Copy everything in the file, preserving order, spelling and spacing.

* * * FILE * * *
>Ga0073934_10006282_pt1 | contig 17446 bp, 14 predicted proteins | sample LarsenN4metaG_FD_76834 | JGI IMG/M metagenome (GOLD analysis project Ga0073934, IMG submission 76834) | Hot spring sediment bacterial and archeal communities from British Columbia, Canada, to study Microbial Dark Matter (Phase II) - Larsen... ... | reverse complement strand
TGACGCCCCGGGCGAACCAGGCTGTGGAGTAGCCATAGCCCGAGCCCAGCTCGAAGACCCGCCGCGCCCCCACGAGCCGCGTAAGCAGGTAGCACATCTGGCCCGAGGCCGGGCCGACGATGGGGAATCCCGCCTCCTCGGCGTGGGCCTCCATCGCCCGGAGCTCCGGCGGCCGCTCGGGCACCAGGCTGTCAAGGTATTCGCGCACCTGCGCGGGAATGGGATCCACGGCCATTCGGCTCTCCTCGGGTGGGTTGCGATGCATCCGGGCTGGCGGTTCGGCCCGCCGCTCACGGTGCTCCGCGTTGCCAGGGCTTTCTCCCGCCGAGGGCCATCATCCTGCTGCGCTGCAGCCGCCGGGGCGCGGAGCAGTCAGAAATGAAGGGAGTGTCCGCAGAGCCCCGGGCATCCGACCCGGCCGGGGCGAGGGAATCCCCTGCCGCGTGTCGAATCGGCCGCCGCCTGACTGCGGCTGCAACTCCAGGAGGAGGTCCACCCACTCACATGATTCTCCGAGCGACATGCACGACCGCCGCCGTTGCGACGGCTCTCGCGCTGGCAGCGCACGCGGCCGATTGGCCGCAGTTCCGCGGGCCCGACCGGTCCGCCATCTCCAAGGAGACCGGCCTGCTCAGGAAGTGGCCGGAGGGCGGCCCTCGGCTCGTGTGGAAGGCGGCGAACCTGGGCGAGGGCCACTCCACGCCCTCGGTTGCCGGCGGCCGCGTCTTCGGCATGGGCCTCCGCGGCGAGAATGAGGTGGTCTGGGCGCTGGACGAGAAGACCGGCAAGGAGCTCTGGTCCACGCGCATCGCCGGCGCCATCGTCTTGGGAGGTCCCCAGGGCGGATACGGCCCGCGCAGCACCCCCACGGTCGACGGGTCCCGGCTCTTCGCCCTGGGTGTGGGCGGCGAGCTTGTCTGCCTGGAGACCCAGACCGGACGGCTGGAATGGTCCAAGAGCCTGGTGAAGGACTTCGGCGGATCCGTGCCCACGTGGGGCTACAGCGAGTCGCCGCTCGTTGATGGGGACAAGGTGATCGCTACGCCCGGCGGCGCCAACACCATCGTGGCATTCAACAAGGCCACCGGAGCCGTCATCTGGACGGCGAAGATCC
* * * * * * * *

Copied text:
>Ga0073934_10006282_pt1 | contig 17446 bp, 14 predicted proteins | sample LarsenN4metaG_FD_76834 | JGI IMG/M metagenome (GOLD analysis project Ga0073934, IMG submission 76834) | Hot spring sediment bacterial and archeal communities from British Columbia, Canada, to study Microbial Dark Matter (Phase II) - Larsen... ... | reverse complement strand
TGACGCCCCGGGCGAACCAGGCTGTGGAGTAGCCATAGCCCGAGCCCAGCTCGAAGACCCGCCGCGCCCCCACGAGCCGCGTAAGCAGGTAGCACATCTGGCCCGAGGCCGGGCCGACGATGGGGAATCCCGCCTCCTCGGCGTGGGCCTCCATCGCCCGGAGCTCCGGCGGCCGCTCGGGCACCAGGCTGTCAAGGTATTCGCGCACCTGCGCGGGAATGGGATCCACGGCCATTCGGCTCTCCTCGGGTGGGTTGCGATGCATCCGGGCTGGCGGTTCGGCCCGCCGCTCACGGTGCTCCGCGTTGCCAGGGCTTTCTCCCGCCGAGGGCCATCATCCTGCTGCGCTGCAGCCGCCGGGGCGCGGAGCAGTCAGAAATGAAGGGAGTGTCCGCAGAGCCCCGGGCATCCGACCCGGCCGGGGCGAGGGAATCCCCTGCCGCGTGTCGAATCGGCCGCCGCCTGACTGCGGCTGCAACTCCAGGAGGAGGTCCACCCACTCACATGATTCTCCGAGCGACATGCACGACCGCCGCCGTTGCGACGGCTCTCGCGCTGGCAGCGCACGCGGCCGATTGGCCGCAGTTCCGCGGGCCCGACCGGTCCGCCATCTCCAAGGAGACCGGCCTGCTCAGGAAGTGGCCGGAGGGCGGCCCTCGGCTCGTGTGGAAGGCGGCGAACCTGGGCGAGGGCCACTCCACGCCCTCGGTTGCCGGCGGCCGCGTCTTCGGCATGGGCCTCCGCGGCGAGAATGAGGTGGTCTGGGCGCTGGACGAGAAGACCGGCAAGGAGCTCTGGTCCACGCGCATCGCCGGCGCCATCGTCTTGGGAGGTCCCCAGGGCGGATACGGCCCGCGCAGCACCCCCACGGTCGACGGGTCCCGGCTCTTCGCCCTGGGTGTGGGCGGCGAGCTTGTCTGCCTGGAGACCCAGACCGGACGGCTGGAATGGTCCAAGAGCCTGGTGAAGGACTTCGGCGGATCCGTGCCCACGTGGGGCTACAGCGAGTCGCCGCTCGTTGATGGGGACAAGGTGATCGCTACGCCCGGCGGCGCCAACACCATCGTGGCATTCAACAAGGCCACCGGAGCCGTCATCTGGACGGCGAAGATCC